What Will Happen to the Children of the Holy Land Foundation Trial?

photography by Dallas Morning News/William Snyder

The federal trial of the richardson-based Holy Land Foundation is actually the last of a trio of trials. The five Elashi brothers, all of them immigrant Palestinians, have been indicted or convicted of various forms of supporting the terrorist group Hamas, or of trading with state terrorism sponsors like Syria. The current trial may last through October. But much less publicized throughout has been the saga of these men’s wives and some 20 children. The government has secured deportation orders for the wives, some of whom have been here illegally for 20 years; three have already been deported. This leaves the kids. Some of them are elementary-school age. All of them are American-born. If all the wives are deported and the husbands imprisoned, what will happen to the children?

No one knows. The kids, though, have argued in immigration courtrooms over the past two years that they and their mothers should stay. The kids made one thing clear during those proceedings: they feel American to the core. “I support my country. I support my troops. And I support my president,” 19-year-old Manhat Basman Elashi said in a 2005 hearing. He said he’d be beaten if he were to move to the Palestinian territory. Government attorneys argued that the Elashi parents so inculcated their children in Islamic schools, religion, and language that they’d fit in just fine. It’s unclear today what’s happened to them all. The Elashi clan stopped talking to the press years ago. The attorney for Fay Elashi, Irrekka Clark, says her client took her youngest two children with her to Egypt when she recently lost an appeal to stay in the States. One wife, Lima Dijani, is reportedly still awaiting the outcome of her appeal to stay.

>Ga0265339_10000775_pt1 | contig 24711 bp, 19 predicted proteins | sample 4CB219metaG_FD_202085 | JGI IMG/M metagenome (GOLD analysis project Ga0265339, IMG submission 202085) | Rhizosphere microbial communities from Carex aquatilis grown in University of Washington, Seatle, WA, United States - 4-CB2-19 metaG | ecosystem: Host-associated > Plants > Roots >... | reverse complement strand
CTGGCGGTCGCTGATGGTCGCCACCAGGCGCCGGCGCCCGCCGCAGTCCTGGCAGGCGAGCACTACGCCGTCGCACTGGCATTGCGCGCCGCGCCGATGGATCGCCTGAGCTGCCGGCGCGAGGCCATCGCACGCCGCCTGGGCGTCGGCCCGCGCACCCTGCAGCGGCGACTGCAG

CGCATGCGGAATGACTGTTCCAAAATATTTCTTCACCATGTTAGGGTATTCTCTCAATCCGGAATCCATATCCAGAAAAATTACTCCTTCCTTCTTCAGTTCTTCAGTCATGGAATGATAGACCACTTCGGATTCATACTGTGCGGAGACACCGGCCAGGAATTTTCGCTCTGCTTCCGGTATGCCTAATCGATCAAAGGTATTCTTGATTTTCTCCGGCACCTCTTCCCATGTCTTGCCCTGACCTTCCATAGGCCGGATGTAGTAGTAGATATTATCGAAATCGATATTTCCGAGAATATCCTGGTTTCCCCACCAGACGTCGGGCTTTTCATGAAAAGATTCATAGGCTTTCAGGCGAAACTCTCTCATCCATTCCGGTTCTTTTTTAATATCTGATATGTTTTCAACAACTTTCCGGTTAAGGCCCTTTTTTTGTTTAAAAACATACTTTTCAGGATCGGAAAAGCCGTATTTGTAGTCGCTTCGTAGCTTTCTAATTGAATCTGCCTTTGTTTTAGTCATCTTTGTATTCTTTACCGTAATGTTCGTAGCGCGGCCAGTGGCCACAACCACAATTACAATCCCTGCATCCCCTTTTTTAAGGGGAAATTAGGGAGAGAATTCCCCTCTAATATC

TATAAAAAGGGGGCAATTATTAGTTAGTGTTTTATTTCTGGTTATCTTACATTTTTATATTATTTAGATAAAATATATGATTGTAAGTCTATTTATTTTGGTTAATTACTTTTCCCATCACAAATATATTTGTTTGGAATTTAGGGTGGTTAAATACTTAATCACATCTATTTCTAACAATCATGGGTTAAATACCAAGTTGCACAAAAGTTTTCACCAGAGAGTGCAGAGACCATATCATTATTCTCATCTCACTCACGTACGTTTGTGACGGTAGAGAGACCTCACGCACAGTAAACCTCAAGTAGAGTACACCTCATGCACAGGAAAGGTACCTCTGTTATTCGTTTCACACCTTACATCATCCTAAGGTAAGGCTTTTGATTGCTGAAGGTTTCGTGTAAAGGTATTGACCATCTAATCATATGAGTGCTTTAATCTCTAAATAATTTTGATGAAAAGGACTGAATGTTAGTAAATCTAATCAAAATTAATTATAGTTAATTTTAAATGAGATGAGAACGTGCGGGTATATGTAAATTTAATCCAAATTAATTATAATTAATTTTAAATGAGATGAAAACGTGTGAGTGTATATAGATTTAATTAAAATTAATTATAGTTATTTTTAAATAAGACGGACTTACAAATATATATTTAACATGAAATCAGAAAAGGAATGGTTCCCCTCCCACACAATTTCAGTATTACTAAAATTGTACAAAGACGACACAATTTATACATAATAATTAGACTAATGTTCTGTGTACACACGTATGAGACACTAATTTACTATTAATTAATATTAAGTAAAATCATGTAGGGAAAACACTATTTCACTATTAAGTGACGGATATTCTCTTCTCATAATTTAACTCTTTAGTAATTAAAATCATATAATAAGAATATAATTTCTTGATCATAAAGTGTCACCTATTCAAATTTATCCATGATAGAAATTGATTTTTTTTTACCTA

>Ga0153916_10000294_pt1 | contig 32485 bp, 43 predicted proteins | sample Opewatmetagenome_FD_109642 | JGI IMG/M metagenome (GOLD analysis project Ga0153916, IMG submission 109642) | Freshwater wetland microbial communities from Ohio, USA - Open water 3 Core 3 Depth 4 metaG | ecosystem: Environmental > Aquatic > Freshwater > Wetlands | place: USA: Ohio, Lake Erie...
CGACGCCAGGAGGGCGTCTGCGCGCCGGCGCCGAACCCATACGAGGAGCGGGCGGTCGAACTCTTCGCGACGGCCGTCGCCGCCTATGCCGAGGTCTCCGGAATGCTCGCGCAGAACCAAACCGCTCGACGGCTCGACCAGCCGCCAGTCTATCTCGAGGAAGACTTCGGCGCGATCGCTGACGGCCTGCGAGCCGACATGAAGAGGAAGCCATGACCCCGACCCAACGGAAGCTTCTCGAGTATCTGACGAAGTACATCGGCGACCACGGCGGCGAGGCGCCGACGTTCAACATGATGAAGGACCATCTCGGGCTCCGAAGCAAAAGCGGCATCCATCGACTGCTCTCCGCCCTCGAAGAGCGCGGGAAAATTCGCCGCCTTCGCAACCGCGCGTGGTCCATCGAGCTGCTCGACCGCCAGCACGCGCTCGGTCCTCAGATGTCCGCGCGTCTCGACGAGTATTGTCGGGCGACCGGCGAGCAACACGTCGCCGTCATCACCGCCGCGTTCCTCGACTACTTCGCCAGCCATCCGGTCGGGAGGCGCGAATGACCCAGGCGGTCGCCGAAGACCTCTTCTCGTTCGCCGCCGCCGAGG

The argument that the kids are Americanized is more than rhetoric. Ghassan Elashi is the patriarch of the family, already convicted in another Holy Land trial. His daughter Noor, however, works at no less a civic institution than the Star-Telegram, where she’s a general assignment reporter. (She didn’t return calls from D.) Her bosses just gave her a three-month leave of absence to attend her father’s trial.